I find the similarities or differences between cornmeal, grits and polenta to be more than a bit confusing and although some purists would probably argue that there is a difference, they are essentially interchangeable, especially for a dish like this. I sat here and tried to type up an explanation of the differences, but then I confused myself even more, so I will simply refer you here, here and if you like Alton Brown, here. There, now you can go and confuse yourself and then you won't be able to blame me for the confusion. That said, I have started to use stone ground coarse cornmeal for polenta instead of trying to track down those overpriced packages of polenta that are probably pretty much the same thing anyway.........
For this dish from Cooking Light, however, I used the Quaker Oats cornmeal which has been degerminated. See, this is where I get confused - if hominy grits are different from corn grits because they have been degerminated, then wouldn't cornmeal that has been degerminated really be the same thing as hominy grits? So that hominy grits=degerminated cornmeal=Quaker Oats cornmeal? And then polenta=stoneground whole grain cornmeal (either coarse, medium or fine)? See, that's why I'm referring you to the above articles and letting you decide.
Obviously I used yellow cornmeal in place of white, but I think that yellow cornmeal actually works better here in that it provides a nice color contrast to the egg whites. We found that the polenta needed A LOT more salt than the recipe called for and actually, more of everything - it just didn't have that much flavor. I ended up adding a bit more butter, a bit more cheese and a lot more salt. My parmesan cheese was not top quality, so if you can't use a top quality parmesan with lots of flavor, then I recommend using a sharper or smoked cheese that might help kick up the flavor - in fact, I'm not sure that Parmiggiano Reggiano would have been enough - perhaps a sharp or smoked provolone would work best.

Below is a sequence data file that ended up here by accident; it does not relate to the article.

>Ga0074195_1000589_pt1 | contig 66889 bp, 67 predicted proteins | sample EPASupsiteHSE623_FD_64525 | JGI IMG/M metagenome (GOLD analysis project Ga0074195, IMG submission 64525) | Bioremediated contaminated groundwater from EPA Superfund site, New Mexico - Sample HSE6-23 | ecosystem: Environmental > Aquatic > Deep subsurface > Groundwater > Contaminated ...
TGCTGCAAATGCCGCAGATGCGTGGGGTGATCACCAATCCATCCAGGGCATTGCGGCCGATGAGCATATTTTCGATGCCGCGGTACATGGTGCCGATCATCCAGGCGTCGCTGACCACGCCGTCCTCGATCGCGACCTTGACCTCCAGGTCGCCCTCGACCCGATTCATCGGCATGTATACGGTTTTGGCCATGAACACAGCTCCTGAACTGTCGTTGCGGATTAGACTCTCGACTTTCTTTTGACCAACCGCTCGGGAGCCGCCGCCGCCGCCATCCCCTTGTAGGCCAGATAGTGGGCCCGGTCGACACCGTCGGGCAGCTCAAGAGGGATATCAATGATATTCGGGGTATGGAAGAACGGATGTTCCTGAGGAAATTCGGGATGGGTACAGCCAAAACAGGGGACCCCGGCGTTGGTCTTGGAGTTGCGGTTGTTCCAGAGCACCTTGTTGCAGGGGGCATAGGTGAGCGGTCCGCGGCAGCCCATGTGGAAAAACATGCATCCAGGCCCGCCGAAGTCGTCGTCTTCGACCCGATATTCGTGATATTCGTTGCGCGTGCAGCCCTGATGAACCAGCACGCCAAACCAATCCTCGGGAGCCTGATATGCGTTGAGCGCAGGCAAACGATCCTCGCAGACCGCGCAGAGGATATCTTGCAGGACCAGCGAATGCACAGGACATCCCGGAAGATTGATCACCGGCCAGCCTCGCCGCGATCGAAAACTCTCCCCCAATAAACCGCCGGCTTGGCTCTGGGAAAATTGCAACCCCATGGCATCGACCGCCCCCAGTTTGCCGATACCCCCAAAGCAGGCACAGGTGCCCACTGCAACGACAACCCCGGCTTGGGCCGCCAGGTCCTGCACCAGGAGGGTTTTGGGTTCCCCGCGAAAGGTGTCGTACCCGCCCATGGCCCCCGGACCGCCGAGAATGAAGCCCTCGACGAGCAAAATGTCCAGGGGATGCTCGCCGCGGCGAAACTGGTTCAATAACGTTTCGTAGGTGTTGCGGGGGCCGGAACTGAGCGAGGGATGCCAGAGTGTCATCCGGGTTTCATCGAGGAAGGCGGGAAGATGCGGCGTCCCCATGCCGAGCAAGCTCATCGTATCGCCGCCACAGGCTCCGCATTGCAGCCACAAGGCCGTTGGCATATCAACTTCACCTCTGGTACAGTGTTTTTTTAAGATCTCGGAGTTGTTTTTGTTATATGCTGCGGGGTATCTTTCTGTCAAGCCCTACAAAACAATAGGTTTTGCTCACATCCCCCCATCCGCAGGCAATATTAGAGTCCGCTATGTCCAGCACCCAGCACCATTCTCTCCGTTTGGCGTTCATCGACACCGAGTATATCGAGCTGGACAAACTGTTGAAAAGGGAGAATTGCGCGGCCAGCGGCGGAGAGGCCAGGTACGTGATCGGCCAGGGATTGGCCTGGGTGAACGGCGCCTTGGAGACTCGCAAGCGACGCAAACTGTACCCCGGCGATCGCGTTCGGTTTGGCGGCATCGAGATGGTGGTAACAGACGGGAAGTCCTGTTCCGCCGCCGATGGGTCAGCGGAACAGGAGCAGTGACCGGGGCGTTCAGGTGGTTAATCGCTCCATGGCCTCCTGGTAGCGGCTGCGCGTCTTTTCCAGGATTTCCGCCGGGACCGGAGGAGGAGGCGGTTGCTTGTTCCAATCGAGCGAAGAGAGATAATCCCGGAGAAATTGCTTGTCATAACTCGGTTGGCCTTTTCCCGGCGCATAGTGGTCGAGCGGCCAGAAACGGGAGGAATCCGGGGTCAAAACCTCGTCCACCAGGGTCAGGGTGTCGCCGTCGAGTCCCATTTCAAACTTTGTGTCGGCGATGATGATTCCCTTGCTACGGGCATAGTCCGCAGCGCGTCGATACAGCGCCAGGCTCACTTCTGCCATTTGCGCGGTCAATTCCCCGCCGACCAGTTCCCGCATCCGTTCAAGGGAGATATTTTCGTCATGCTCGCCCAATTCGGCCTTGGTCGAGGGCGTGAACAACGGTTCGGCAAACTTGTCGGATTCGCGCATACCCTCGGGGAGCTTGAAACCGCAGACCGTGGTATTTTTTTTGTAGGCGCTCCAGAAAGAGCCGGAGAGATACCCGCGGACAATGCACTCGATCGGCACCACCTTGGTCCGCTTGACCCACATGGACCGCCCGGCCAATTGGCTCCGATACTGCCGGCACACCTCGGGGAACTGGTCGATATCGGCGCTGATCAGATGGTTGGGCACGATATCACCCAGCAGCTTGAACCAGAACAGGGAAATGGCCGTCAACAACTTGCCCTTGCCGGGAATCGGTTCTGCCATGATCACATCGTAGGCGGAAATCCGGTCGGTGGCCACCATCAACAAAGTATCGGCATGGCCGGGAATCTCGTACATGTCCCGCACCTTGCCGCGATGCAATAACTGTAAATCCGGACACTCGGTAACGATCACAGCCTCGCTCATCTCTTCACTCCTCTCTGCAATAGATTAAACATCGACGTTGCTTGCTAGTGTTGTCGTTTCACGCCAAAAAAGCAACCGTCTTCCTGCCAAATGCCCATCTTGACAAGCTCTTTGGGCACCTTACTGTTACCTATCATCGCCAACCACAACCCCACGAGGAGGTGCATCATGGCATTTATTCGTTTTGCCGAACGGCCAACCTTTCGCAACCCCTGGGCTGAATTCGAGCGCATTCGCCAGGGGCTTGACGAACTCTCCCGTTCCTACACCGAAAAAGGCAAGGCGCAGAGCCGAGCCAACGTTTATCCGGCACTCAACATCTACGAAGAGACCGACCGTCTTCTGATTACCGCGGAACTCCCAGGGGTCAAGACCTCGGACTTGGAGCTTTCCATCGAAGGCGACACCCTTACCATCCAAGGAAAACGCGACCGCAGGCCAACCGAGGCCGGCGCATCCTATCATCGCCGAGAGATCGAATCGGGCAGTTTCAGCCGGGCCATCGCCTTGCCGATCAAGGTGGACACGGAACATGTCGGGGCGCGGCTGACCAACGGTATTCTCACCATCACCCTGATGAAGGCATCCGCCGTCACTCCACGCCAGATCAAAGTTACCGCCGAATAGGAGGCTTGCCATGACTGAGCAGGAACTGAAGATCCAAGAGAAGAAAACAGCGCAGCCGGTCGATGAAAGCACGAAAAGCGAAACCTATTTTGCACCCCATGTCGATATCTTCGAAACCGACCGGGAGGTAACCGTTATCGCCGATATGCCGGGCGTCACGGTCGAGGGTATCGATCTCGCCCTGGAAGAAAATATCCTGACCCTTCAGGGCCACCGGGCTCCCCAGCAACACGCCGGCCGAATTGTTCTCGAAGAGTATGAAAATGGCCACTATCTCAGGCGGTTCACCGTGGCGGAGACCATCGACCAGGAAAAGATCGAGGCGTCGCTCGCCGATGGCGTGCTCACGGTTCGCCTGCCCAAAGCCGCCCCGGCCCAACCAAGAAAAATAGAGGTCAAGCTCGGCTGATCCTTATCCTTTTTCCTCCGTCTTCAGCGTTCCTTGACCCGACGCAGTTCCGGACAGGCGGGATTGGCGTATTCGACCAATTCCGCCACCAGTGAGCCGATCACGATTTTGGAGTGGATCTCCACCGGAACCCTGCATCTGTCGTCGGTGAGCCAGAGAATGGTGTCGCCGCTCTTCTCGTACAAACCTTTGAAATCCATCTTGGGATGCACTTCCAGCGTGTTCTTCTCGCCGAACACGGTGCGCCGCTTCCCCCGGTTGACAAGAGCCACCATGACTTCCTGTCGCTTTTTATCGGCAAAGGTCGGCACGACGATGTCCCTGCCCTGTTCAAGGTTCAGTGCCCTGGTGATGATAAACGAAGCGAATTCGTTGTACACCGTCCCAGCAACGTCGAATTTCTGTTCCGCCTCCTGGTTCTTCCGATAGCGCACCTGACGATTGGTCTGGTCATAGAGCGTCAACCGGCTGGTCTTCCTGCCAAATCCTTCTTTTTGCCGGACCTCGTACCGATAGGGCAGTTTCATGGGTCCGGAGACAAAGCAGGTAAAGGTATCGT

The salsa added an interesting dimension for us - we are not accustomed to eating tomatoes with our eggs - and added nice color as well. I prefered to keep the egg and salsa separated, but enjoyed both flavors with the polenta. I would certainly consider making this again, but I would play around with the polenta to get something a little more interesting and would also be inclined to try the this dish with variations in the salsa, such as using roasted red peppers only or maybe a bit of balsamic. In any case, it's a pretty simple meal to throw together and it's made from ingredients that are commonly on hand.